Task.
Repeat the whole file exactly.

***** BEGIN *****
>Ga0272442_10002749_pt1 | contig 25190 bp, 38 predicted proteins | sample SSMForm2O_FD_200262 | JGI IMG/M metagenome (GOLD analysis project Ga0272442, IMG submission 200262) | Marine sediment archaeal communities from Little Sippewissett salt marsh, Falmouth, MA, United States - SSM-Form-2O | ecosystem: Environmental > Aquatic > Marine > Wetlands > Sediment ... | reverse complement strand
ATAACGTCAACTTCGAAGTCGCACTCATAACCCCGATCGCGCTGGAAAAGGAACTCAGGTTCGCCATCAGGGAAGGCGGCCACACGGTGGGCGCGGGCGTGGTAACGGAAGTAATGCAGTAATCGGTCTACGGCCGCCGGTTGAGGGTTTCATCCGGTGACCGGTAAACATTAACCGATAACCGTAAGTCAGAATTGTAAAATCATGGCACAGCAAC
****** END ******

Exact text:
>Ga0272442_10002749_pt1 | contig 25190 bp, 38 predicted proteins | sample SSMForm2O_FD_200262 | JGI IMG/M metagenome (GOLD analysis project Ga0272442, IMG submission 200262) | Marine sediment archaeal communities from Little Sippewissett salt marsh, Falmouth, MA, United States - SSM-Form-2O | ecosystem: Environmental > Aquatic > Marine > Wetlands > Sediment ... | reverse complement strand
ATAACGTCAACTTCGAAGTCGCACTCATAACCCCGATCGCGCTGGAAAAGGAACTCAGGTTCGCCATCAGGGAAGGCGGCCACACGGTGGGCGCGGGCGTGGTAACGGAAGTAATGCAGTAATCGGTCTACGGCCGCCGGTTGAGGGTTTCATCCGGTGACCGGTAAACATTAACCGATAACCGTAAGTCAGAATTGTAAAATCATGGCACAGCAAC